I’ve been building WordPress sites for over 10 years, back in the days when WordPress could legitimately be described as a blogging platform not the all-encompassing internet publishing platform it is today. Even so I will still hear many website owners complain about WordPress security.
The thought is that an open source script is vulnerable to all sorts of attacks and vulnerabilities. This myth has been perpetuated by paid for platforms such as Joomla, Magento, Square Space and Wix with very little evidence to back it up.
The lack of built-in WordPress security is a myth. In fact, often it’s the other way around – WordPress websites are much more secure than their online brothers and sisters; particularly as they are not relying on one security development team to foresee all possible issues and fix problems. Instead you have a community of literally millions of people working on refining and improving the code.
So why has this myth remained. Well in my opinion, largely bad website managers and owners are to blame.
The amount of supposedly managed WordPress websites for Business I access for the first time to find some 6 months’ worth of updates, bad passwords no security measures in place to prevent blunt force attacks is mindboggling.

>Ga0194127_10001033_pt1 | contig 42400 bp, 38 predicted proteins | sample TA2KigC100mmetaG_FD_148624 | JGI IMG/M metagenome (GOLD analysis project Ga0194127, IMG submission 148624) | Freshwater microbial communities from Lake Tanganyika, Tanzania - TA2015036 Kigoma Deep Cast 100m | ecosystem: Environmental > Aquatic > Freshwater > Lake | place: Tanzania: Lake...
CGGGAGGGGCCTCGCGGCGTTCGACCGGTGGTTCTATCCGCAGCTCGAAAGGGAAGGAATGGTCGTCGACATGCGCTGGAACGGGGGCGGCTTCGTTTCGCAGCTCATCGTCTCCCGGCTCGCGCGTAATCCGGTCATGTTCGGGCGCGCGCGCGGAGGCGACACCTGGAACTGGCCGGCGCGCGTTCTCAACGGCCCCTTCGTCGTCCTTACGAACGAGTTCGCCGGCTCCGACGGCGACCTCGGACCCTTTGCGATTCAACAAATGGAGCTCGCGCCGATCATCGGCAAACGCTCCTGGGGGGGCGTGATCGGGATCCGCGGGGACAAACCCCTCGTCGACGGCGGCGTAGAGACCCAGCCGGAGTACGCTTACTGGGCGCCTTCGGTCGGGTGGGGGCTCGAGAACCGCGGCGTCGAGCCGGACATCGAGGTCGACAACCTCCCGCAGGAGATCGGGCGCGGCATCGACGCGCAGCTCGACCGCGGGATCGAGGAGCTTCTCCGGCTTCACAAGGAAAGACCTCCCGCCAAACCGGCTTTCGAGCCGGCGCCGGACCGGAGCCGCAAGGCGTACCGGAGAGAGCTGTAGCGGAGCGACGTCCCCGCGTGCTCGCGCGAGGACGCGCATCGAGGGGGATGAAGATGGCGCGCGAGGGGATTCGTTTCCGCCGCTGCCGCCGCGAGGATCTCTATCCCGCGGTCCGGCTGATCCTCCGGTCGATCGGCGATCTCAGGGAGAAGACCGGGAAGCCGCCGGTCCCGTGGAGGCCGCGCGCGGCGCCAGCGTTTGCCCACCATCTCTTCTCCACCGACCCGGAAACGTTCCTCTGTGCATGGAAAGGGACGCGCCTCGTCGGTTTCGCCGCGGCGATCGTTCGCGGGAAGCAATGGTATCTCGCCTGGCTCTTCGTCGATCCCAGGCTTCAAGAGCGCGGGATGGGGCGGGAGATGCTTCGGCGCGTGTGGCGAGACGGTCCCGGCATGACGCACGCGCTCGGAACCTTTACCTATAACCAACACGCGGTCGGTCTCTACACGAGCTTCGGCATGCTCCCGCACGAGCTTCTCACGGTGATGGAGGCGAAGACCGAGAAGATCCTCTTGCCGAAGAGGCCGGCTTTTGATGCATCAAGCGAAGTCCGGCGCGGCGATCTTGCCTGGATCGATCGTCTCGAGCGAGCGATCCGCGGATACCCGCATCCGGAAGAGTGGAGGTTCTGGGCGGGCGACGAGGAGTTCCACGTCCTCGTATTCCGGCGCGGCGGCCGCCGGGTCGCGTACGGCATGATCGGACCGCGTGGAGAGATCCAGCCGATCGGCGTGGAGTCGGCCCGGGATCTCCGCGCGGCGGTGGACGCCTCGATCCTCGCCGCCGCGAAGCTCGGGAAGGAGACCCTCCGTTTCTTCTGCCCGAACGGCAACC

If you are paying for managed hosting there are a few simple checks you can perform to see if you’re host is taking your cyber security seriously or is simply crossing their fingers and hoping it won’t go wrong.
3 TIPS TO CHECK IF YOUR WORDPRESS HOSTING PARTNER KNOWS WHAT THEY’RE DOING
Do you access your WordPress Dashboard from XXXXX.com/wp-admin?
One of the easiest ways to prevent a brute force attack from bots is simply to move the access page, so it’s not the default. Remarkably easy and will prevent the vast majority of snoopers and bots from attempting to access your control panel.
Is your Login Password actually complicated?
If your login password is not a random string of numbers, letters and characters and is instead something ‘easy to remember’ you are asking for trouble. If it was set by yourself, you’ve only got yourself to blame but if it was set up your web developer or host, you have to ask whether they are taking cyber security seriously.
Do you login to a sea of red circles?
If the first thing you are hit with when you log in to your website is a list of updates to plugins, themes and your WordPress core this should be your biggest warning yet. Like all computers and software systems if you don’t do the updates and keep the security settings valid, don’t be surprised when it all goes wrong.
If the answer to any of these was not what you were looking for why not contact Wiser Websites about our fully GDPR compliant, managed website hosting, with military grade secure servers based in the UK, all from just £25 a month.